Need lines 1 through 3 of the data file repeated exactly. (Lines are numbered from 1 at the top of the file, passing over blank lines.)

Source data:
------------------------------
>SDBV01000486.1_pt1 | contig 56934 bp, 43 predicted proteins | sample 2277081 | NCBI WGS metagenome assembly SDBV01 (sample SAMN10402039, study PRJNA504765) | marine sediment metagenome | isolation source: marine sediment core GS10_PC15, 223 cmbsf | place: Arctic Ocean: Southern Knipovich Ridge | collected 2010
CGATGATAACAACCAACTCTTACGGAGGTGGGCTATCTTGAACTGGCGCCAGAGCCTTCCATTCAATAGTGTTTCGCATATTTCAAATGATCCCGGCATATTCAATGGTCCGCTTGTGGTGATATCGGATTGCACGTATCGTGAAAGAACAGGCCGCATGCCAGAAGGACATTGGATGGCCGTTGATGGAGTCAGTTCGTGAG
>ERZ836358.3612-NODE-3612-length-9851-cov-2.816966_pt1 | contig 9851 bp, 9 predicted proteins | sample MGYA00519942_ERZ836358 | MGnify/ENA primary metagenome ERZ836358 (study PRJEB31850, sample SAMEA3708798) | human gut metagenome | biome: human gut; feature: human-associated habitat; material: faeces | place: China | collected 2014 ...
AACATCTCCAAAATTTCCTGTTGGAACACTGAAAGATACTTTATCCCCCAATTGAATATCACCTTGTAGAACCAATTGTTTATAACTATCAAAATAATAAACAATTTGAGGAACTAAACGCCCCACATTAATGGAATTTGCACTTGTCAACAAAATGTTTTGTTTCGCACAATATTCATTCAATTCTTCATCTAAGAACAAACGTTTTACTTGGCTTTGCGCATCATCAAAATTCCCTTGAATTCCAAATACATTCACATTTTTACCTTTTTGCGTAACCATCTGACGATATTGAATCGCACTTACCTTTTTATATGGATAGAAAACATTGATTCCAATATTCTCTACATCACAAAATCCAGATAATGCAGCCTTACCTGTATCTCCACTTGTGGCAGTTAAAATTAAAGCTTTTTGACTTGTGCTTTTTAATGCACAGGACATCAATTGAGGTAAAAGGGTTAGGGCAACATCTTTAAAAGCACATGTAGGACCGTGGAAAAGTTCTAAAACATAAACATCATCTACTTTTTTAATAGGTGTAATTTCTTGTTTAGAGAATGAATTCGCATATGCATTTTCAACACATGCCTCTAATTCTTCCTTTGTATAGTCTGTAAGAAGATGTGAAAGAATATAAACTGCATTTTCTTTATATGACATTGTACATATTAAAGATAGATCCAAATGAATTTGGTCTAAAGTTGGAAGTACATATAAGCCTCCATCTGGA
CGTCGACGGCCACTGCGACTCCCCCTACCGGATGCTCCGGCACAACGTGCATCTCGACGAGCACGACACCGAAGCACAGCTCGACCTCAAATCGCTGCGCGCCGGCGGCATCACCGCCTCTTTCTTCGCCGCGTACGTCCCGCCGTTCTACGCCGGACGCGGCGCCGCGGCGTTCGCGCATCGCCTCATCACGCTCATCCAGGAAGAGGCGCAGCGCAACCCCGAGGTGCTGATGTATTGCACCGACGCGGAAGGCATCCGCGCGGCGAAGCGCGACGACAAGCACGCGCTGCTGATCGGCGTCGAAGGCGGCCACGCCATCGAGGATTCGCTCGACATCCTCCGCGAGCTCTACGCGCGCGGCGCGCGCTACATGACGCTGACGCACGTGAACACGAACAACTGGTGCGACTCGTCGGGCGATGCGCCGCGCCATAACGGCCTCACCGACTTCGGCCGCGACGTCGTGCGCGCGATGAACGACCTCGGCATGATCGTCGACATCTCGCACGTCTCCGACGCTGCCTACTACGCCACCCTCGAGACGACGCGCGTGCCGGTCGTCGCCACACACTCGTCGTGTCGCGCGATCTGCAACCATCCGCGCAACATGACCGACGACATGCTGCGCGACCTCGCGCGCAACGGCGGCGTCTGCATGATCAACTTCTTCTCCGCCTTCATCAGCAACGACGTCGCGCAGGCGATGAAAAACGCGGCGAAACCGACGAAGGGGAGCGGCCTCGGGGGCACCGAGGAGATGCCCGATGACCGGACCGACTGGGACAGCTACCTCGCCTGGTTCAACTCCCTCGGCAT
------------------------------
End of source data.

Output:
>SDBV01000486.1_pt1 | contig 56934 bp, 43 predicted proteins | sample 2277081 | NCBI WGS metagenome assembly SDBV01 (sample SAMN10402039, study PRJNA504765) | marine sediment metagenome | isolation source: marine sediment core GS10_PC15, 223 cmbsf | place: Arctic Ocean: Southern Knipovich Ridge | collected 2010
CGATGATAACAACCAACTCTTACGGAGGTGGGCTATCTTGAACTGGCGCCAGAGCCTTCCATTCAATAGTGTTTCGCATATTTCAAATGATCCCGGCATATTCAATGGTCCGCTTGTGGTGATATCGGATTGCACGTATCGTGAAAGAACAGGCCGCATGCCAGAAGGACATTGGATGGCCGTTGATGGAGTCAGTTCGTGAG
>ERZ836358.3612-NODE-3612-length-9851-cov-2.816966_pt1 | contig 9851 bp, 9 predicted proteins | sample MGYA00519942_ERZ836358 | MGnify/ENA primary metagenome ERZ836358 (study PRJEB31850, sample SAMEA3708798) | human gut metagenome | biome: human gut; feature: human-associated habitat; material: faeces | place: China | collected 2014 ...